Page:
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Larkins v. Colvin

United States District Court, D. Oregon

October 24, 2014

DESRA R. LARKINS, Plaintiff,
v.
CAROLYN W. COLVIN, Acting Commissioner, Social Security Administration, Defendant.

JAMES W. MOLLER, Portland, OR, Attorney for Plaintiff.

S. AMANDA MARSHALL, United States Attorney, RONALD K. SILVER Assistant United States Attorney Portland, OR. DAVID MORADO, Regional Chief Counsel, JEFFREY E. STAPLES, Special Assistant United States Attorney Office of the General Counsel Social Security Administration, Seattle, WA, Attorneys for Defendant.

OPINION AND ORDER

ANNA J. BROWN, District Judge.

Plaintiff Desra R. Larkins seeks judicial review of a final decision of the Commissioner of the Social Security Administration (SSA) in which she denied Plaintiff's application for Disability Insurance Benefits (DIB) under Title II of the Social Security Act. This Court has jurisdiction to review the Commissioner's final decision pursuant to 42 U.S.C. § 405(g).

For the reasons that follow, the Court AFFIRMS the decision of the Commissioner and DISMISSES this matter.

ADMINISTRATIVE HISTORY

Plaintiff protectively filed for DIB on September 30, 2009, alleging a disability onset date of January 3, 2008. Tr. 94, 131.[1] The application was denied initially and on reconsideration. Tr. 94, 95. Plaintiff requested a hearing before an Administrative Law Judge (ALJ) on August 5, 2010. Tr. 5-8. A hearing was held before ALJ James Yellowtail on February 17, 2012. Tr. 45-93. At the hearing the ALJ heard testimony from Plaintiff and from vocational expert (17E) Mark McGowan. Tr. 45-93. In a decision dated March 28, 2012, the ALJ found Plaintiff is not disabled. Tr. 9-38. The Appeals Counsel denied Plaintiff's subsequent request for review on July 17, 2013, at which time the ALJ's decision became the Commissioner's final decision. Tr. 1-4. Plaintiff now seeks judicial review in this Court.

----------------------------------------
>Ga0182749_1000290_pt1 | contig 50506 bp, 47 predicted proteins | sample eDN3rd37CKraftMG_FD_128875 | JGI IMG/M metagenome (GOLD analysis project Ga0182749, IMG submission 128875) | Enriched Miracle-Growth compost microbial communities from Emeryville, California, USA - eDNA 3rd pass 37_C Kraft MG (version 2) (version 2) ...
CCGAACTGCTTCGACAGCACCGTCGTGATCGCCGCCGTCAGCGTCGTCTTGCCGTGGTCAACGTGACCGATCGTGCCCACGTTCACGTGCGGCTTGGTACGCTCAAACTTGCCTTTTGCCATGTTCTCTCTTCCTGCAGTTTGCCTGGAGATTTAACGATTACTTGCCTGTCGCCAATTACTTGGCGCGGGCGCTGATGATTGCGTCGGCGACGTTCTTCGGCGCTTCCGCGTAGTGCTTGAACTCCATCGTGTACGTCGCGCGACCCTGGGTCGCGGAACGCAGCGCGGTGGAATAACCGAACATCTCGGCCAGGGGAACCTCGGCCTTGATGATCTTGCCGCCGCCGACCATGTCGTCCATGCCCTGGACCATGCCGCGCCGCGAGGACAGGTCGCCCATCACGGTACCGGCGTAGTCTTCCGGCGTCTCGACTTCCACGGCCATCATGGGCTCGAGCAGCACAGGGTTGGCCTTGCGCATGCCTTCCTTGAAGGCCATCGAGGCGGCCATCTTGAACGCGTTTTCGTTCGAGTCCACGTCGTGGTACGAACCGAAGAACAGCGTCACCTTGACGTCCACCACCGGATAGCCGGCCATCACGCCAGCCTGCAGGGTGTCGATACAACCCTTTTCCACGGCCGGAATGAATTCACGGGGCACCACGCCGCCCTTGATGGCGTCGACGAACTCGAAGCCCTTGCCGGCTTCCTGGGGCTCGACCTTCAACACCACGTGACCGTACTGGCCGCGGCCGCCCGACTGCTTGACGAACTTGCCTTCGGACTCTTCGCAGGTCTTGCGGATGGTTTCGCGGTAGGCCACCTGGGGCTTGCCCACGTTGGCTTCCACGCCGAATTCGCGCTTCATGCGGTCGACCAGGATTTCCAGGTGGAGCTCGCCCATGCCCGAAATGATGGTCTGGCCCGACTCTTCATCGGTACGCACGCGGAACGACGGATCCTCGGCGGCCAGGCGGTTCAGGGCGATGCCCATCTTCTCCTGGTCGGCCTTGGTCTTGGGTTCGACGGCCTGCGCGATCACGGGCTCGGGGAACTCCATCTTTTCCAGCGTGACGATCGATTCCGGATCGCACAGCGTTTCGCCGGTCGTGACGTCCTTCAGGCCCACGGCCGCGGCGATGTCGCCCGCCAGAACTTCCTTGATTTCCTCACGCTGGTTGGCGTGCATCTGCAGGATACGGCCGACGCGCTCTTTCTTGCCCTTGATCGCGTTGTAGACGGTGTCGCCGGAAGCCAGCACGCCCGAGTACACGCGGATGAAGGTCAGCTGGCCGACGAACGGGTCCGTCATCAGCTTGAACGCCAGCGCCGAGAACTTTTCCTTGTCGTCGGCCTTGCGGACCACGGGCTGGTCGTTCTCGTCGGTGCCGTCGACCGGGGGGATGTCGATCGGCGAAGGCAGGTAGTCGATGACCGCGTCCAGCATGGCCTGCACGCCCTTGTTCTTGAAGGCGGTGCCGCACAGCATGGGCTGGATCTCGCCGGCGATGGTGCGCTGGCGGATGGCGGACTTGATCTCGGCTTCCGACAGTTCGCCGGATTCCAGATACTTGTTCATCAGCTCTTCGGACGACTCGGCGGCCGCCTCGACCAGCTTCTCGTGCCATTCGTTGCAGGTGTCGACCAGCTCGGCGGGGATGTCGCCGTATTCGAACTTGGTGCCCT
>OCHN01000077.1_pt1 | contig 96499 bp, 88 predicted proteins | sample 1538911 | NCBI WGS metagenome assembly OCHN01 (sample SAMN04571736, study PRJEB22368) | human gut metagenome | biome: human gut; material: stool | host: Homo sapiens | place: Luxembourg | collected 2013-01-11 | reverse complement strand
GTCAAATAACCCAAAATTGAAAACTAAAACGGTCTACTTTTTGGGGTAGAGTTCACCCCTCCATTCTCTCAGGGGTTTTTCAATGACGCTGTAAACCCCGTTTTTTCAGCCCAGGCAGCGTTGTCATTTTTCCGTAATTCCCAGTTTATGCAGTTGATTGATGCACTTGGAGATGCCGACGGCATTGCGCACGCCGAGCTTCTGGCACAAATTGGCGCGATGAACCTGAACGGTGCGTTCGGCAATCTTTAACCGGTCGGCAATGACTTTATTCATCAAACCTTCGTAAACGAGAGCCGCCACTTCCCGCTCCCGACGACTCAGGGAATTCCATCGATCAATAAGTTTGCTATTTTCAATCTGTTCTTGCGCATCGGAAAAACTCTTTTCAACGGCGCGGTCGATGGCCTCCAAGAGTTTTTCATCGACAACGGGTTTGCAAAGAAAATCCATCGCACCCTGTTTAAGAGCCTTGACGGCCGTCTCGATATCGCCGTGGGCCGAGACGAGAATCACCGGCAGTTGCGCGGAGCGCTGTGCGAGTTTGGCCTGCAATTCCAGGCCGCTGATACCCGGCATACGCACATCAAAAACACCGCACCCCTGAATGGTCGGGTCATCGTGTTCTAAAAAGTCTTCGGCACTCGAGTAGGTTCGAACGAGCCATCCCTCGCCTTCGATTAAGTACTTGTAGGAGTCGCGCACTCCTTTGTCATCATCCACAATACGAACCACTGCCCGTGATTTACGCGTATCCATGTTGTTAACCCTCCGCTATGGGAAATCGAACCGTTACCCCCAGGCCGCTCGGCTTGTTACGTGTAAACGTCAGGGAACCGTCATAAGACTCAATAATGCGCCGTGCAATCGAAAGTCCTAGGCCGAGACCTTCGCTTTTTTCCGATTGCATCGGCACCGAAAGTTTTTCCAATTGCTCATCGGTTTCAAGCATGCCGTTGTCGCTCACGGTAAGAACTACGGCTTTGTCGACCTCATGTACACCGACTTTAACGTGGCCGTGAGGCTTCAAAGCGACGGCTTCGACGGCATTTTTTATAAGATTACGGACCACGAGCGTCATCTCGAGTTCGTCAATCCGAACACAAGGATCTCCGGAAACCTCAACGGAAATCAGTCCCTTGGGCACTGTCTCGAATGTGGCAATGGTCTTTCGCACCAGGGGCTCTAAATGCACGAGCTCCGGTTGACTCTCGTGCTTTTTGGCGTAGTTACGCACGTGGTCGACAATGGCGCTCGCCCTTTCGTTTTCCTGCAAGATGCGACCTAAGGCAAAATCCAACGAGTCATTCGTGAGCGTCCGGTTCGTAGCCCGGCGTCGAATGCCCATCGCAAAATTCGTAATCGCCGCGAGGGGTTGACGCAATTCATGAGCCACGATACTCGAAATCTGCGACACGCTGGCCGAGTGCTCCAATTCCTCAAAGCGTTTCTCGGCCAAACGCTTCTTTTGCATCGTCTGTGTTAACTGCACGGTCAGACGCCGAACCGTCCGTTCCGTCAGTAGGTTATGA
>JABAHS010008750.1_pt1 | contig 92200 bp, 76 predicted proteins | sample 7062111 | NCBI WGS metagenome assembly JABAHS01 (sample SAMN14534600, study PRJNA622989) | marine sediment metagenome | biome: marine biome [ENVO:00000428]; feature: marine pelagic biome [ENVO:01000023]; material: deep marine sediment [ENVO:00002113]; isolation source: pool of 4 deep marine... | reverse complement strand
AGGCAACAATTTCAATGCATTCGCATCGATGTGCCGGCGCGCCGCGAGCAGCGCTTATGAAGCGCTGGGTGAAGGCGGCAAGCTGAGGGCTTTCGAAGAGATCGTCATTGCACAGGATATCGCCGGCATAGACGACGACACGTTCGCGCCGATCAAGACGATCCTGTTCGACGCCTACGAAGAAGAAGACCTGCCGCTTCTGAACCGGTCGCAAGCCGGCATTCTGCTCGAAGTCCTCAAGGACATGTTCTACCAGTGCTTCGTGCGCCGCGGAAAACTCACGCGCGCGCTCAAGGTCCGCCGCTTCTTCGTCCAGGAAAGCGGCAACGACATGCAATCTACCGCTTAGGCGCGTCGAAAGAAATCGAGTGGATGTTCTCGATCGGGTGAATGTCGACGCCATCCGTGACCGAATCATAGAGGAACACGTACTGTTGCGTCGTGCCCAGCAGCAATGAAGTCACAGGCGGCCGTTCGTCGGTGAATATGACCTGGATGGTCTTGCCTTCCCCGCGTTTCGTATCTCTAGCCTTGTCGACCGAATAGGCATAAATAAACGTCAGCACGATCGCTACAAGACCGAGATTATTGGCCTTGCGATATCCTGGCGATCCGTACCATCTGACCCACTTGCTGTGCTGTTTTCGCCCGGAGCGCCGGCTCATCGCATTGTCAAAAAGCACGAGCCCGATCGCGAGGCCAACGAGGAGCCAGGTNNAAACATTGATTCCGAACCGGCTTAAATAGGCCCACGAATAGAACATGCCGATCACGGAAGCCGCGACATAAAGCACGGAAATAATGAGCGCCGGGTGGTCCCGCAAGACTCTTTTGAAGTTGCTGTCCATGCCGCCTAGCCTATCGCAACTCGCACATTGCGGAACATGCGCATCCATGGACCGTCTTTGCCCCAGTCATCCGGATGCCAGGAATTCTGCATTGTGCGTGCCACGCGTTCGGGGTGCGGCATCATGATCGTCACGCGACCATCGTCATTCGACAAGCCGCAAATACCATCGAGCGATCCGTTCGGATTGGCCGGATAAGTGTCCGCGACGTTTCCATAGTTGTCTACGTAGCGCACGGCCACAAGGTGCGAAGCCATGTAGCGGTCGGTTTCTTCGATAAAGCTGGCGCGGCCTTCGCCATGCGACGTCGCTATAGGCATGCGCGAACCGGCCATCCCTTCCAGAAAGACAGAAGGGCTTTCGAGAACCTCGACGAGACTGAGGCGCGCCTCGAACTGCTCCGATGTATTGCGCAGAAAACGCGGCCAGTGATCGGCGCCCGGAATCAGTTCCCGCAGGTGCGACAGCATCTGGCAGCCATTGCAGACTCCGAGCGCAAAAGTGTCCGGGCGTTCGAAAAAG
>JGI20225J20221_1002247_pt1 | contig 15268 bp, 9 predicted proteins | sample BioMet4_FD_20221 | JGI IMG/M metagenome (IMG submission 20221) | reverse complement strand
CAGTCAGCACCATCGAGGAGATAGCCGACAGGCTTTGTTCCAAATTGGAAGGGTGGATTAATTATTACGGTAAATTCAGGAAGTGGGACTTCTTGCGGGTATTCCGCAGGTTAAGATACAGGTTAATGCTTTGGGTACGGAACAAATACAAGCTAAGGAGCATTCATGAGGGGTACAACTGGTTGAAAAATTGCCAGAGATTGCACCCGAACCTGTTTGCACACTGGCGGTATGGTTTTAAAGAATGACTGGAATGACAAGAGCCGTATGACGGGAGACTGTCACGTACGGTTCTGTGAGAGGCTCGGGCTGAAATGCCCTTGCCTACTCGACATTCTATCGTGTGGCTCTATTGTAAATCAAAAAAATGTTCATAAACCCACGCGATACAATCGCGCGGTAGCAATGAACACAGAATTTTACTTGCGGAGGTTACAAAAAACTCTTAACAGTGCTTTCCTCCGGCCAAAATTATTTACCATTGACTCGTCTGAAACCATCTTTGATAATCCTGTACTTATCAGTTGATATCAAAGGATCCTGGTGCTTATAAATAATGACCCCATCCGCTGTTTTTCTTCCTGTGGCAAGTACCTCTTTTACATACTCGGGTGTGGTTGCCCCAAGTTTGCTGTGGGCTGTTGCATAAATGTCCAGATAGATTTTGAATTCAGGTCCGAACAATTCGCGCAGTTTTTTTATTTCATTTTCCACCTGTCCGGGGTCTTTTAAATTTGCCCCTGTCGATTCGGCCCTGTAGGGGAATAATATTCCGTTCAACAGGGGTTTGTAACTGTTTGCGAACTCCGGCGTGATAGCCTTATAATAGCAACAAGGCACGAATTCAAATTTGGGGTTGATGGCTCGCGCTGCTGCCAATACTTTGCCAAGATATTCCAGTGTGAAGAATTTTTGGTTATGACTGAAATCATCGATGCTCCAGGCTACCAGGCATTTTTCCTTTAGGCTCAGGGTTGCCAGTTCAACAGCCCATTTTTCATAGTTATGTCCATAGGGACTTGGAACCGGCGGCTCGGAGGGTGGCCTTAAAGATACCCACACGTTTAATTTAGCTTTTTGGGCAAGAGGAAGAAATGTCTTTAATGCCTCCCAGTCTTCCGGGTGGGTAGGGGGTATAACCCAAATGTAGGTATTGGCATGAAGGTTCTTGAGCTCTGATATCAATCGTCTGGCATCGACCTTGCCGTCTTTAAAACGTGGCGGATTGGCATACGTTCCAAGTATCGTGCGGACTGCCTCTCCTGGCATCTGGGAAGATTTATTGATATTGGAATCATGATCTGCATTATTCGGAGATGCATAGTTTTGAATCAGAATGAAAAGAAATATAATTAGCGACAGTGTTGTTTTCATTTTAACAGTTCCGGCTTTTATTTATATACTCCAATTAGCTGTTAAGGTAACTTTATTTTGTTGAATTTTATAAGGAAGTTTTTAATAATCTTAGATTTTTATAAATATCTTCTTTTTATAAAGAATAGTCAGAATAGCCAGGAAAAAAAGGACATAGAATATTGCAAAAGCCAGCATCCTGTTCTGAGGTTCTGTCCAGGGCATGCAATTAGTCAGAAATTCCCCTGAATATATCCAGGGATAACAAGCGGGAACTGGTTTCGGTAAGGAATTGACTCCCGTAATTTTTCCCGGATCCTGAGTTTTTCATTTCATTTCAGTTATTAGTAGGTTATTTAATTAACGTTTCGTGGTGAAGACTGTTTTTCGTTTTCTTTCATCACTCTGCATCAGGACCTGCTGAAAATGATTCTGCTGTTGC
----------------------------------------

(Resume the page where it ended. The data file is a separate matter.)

BACKGROUND

Born in January 1969, Plaintiff was 43 years old at the time of the hearing. Tr. 53, 177. She speaks English and completed the ninth grade. Tr. 175. Plaintiff has past relevant work experience as a home attendant, a cashier, a cannery worker, a dishwasher, and a cleaner. Tr. 76-77, 170. She alleges disability due to back and neck surgeries, spondylosis, disc herniation, left-shoulder and neck sprain, myelomalacia, and myelopathy. Tr. 169.

STANDARDS

The initial burden of proof rests on the claimant to establish disability. Molina v. Astrue, 674 F.3d 1104, 1110 (9th Cir. 2012). To meet this burden a claimant must demonstrate her inability "to engage in any substantial gainful activity by reason of any medically determinable physical or mental impairment which... has lasted or can be expected to last for a continuous period of not less than 12 months." 42 U.S.C. § 423(d)(1)(A). The ALJ must develop the record when there is ambiguous evidence or when the record is inadequate to allow for proper evaluation of the evidence. McLeod v. Astrue, 640 F.3d 881, 885 (9th Cir. 2011)(quoting Mayes v. Massanari, 276 F.3d 453, 459-60 (9th Cir. 2001)).

The district court must affirm the Commissioner's decision if it is based on proper legal standards and the findings are supported by substantial evidence in the record as a whole. 42 U.S.C. § 405(g). See also Brewes v. Comm'r of Soc. Sec. Admin., 682 F.3d 1157, 1161 (9th Cir. 2012). Substantial evidence is "relevant evidence that a reasonable mind might accept as adequate to support a conclusion." Molina, 674 F.3d. at 1110-11 (quoting Valentine v. Comm'r Soc. Sec. Admin., 574 F.3d 685, 690 (9th Cir. 2009)). It is more than a mere scintilla.[of evidence] but less than a preponderance. Id. (citing Valentine, 574 F.3d at 690).

The AUJ is responsible for determining credibility, resolving conflicts in the medical evidence, and resolving ambiguities. Vasquez v. Astrue, 572 F.3d 586, 591 (9th Cir. 2009). The court must weigh all of the evidence whether it supports or detracts from the Commissioner's decision. Ryan v. Cornm'r of Soc. Sec., 528 F.3d 1194, 1198 (9th Cir. 2008). Even when the evidence is susceptible to more than one rational interpretation, the court must uphold the Commissioner's findings if they are supported by inferences reasonably drawn from the record. Ludwig v. Astrue, 681 F.3d 1047, 1051 (9th Cir. 2012). The court may not substitute its judgment for that of the Commissioner. Widmark v. Barnhart, 454 F.3d 1063, 1070 (9th Cir. 2006).

DISABILITY ANALYSIS

I. The Regulatory Sequential Evaluation

At Step One the claimant is not disabled if the Commissioner determines the claimant is engaged in substantial gainful activity. 20 C.F.R. § 404.1520(a)(4)(1). See also Keyser v. Comer of Soc. Sec., 648 F.3d 721, 724 (9th Cir. 2011).

At Step Two the claimant is not disabled if the Commissioner determines the claimant does not have any medically severe impairment or combination of impairments. 20 C.F.R. § 404.1520(a)(4)(ii). See also Keyser, 648 F.3d at 724.

At Step Three the claimant is disabled if the Commissioner determines the claimant's impairments meet or equal one of the listed impairments that the Commissioner acknowledges are so severe as to preclude substantial gainful activity. 20 C.F.R. § 404.1520(a)(4)(iii). See also Keyser, 648 F.3d at 724. The criteria for the listed impairments, known as ...


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